Omeprazole

Sounds like 'oh-MEP-ra-zol'

Omeprazole is used to treat problems affecting your stomach and gut, such as indigestion, reflux and ulcers. Find out how to take it safely and the possible side effects.

Type of medicine Also called
  • Omeprazole Actavis
  • Losec®

What is omeprazole?

Omeprazole reduces the amount of acid produced in your stomach. It belongs to a group of medicines known as proton pump inhibitors (PPIs). They are used to treat conditions associated with high levels of stomach acid, such as indigestion, reflux and ulcers. Omeprazole can prevent ulcers from forming or help the healing process where damage has already occurred.

Omeprazole can be used to prevent ulcers caused by medicines such as non-steroidal anti-inflammatory drugs (NSAIDs). Examples of NSAIDs are diclofenac, ibuprofen, and naproxen.

Omeprazole can also be given together with antibiotics to get rid of Helicobacter pylori, a bacteria found in your stomach that can cause ulcers. 

How is omeprazole available?

In Aotearoa New Zealand omeprazole is available as oral (taken by mouth) capsules, tablets or liquid. Omeprazole also be given as an injection in hospital. This page focuses on oral omperazole.

All types of omeprazole are available on prescription from your doctor. You can also buy a short course of omeprazole tablets or capsules from a pharmacy after speaking with a pharmacist. The pharmacist will ask you some questions to make sure it is safe for you to take it.

Dose

  • The usual dose of omeprazole is 20 mg a day.
  • For some people 10 mg a day is enough, while others may need a higher dose of 40 mg a day.
  • It is best to take the lowest effective dose for the shortest possible time.
  • Your healthcare team will advise you on how long to take omeprazole for (usually for 4–8 weeks). Some people may need to take it for longer.
  • The pharmacy label on your medicine will tell you how much omeprazole to take, how often to take it and any special instructions including how to store it.

Precautions before starting omeprazole

  • Are you pregnant, planning a pregnancy or breastfeeding?
  • Do you have problems with your liver?
  • Are taking any other medicines? This includes any medicines you are taking that you can buy without a prescription, as well as herbal and complementary medicines.

If you answered yes to any of these questions, it’s important that you tell your doctor or pharmacist before you start omeprazole. Sometimes a medicine isn’t suitable for a person with certain conditions or it can only be used with extra care.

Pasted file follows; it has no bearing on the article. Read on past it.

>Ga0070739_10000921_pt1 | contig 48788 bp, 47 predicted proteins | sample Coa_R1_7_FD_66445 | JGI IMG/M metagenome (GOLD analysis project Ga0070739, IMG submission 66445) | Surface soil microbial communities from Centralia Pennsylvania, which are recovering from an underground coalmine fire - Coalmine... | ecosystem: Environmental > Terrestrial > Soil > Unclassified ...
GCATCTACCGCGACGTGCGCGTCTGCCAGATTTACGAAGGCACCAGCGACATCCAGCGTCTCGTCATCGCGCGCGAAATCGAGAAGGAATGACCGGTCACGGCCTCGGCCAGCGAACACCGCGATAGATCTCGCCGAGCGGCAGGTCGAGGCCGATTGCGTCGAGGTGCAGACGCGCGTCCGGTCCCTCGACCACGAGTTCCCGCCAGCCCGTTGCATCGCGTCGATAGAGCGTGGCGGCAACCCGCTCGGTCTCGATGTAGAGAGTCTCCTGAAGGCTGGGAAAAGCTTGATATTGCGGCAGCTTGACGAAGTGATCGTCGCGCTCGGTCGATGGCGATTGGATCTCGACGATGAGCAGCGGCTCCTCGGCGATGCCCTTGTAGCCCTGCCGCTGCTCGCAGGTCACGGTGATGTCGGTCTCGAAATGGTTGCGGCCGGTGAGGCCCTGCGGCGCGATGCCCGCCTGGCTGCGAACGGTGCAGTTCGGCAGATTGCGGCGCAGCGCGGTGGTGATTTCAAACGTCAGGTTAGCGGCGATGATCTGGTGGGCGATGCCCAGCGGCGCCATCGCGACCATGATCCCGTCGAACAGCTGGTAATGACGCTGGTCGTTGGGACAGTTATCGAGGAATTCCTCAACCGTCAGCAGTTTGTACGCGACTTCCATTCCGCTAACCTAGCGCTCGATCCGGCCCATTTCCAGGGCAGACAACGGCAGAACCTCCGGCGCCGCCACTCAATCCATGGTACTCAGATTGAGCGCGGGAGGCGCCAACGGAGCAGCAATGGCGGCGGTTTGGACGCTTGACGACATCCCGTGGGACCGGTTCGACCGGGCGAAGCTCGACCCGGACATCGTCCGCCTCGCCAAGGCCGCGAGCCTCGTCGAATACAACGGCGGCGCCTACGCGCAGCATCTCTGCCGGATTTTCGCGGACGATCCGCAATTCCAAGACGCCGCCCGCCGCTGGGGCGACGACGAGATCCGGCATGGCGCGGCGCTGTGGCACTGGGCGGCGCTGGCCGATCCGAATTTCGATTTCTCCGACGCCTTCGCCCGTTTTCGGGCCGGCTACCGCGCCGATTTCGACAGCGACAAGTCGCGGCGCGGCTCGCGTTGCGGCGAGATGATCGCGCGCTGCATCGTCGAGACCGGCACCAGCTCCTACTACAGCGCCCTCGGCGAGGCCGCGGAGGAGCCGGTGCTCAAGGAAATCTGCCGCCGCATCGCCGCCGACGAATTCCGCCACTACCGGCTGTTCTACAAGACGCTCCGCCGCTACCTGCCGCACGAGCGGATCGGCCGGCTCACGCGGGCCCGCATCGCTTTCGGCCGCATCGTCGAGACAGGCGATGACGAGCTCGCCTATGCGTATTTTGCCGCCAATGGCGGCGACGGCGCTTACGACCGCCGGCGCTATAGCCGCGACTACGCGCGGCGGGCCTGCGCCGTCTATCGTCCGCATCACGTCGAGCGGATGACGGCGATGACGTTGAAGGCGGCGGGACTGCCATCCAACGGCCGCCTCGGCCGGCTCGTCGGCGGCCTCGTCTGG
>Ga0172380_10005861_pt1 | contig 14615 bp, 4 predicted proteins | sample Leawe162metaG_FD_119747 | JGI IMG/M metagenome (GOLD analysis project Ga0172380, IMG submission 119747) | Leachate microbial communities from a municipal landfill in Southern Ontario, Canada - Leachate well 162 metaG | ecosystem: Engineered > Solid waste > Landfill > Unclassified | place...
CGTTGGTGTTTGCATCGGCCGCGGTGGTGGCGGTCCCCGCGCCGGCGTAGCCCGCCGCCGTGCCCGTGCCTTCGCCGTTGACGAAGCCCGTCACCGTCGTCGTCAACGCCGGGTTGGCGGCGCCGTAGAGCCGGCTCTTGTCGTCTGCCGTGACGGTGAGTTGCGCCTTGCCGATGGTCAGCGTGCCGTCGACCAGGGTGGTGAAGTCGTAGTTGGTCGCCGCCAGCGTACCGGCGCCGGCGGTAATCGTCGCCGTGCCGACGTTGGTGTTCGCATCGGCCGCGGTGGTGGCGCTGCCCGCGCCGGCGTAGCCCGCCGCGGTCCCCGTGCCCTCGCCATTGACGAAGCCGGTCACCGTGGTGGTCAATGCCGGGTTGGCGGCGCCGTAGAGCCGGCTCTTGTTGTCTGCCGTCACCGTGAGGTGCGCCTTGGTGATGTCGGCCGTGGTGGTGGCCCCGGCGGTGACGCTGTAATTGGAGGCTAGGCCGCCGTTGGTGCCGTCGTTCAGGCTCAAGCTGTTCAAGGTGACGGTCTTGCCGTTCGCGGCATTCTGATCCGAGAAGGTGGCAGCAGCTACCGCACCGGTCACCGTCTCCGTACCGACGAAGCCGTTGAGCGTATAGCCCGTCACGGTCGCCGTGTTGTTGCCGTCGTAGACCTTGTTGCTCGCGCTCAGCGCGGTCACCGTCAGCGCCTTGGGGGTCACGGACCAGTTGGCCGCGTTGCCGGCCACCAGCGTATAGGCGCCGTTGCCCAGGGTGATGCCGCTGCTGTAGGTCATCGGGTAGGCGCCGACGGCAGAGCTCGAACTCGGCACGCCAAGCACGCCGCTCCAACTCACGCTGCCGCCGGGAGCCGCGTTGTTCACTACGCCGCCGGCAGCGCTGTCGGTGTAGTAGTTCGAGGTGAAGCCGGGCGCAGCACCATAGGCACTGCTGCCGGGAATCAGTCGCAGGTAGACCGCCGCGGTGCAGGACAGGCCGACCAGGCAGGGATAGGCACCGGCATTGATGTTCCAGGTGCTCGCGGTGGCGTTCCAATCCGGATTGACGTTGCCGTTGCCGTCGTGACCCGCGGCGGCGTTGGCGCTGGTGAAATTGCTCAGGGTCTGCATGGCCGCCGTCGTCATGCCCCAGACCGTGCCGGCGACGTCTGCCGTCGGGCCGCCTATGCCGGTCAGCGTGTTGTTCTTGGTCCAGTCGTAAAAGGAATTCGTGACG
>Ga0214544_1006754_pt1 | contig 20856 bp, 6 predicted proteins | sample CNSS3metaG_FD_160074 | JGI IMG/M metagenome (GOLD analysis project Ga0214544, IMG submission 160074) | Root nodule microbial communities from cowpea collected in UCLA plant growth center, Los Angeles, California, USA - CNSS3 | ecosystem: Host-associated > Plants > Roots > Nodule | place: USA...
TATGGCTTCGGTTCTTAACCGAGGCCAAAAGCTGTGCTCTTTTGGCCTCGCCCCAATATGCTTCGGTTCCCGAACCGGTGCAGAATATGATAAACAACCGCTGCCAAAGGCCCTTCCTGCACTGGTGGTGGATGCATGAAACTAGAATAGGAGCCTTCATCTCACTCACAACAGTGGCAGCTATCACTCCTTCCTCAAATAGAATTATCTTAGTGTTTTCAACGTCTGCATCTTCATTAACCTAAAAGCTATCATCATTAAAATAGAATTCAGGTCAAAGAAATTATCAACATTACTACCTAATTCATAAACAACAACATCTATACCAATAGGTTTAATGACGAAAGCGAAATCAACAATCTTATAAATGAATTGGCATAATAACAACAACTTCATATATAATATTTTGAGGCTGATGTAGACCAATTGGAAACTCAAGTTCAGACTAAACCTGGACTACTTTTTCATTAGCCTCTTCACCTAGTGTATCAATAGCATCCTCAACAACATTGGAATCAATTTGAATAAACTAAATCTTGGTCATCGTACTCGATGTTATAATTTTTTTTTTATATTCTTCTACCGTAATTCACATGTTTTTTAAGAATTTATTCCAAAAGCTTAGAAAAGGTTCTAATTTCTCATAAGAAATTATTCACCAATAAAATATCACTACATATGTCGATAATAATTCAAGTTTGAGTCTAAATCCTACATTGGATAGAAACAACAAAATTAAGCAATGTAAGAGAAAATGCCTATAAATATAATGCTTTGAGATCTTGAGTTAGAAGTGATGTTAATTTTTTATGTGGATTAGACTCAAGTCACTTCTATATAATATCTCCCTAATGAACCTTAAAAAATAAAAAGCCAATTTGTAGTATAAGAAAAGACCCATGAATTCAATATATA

How to take omeprazole

  • Timing: Take omeprazole at the same time each day, usually in the morning. Omeprazole is usually taken once a day, but some people may need to take it twice a day. Your doctor will tell you how often to take it. Omeprazole can be taken before or after food, although taking it before food is best.
  • Swallow the capsule whole with a glass of water (200-250 mLs). Do not crush or chew the capsules– the medicine doesn't work properly if the capsule is crushed or chewed. If you have difficulty swallowing the capsule, you can open it and sprinkle the pellets over some fruit juice or yoghurt and swallow the pellets without chewing.
  • Shake liquid well before use. When measuring the dose of liquid omeprazole, measure the right amount using an oral syringe or medicine spoon. You can get these from your pharmacy. Do not use a kitchen spoon as it will not give you the right amount.
  • Omeprazole starts to work within 2–3 days, but it may take up to 4 weeks for it to work fully.
  • Missed dose: If you forget to take your dose, take it as soon as you remember. But if it is nearly time for your next dose, just take the next dose at the right time. Do not take double the dose.

Precautions while you are taking omeprazole

Avoid long-term use of omeprazole

If you don’t need them, PPIs like omeprazole should not be taken long term, because of the possible side effects. There may be a small increased risk of bone fractures, chest infections, kidney problems and nutrient deficiencies such as low magnesium and vitamin B12

If you’ve been taking omeprazole for reflux for longer than 4–8 weeks, and your symptoms seem to be well managed, it’s a good idea to talk to your healthcare provider about reviewing your medicine. They may recommend stepping down your treatment. This could include:

  • Reducing your daily dose of omeprazole.
  • Taking omeprazole only when you experience the symptoms of heartburn and reflux (also known as on-demand therapy).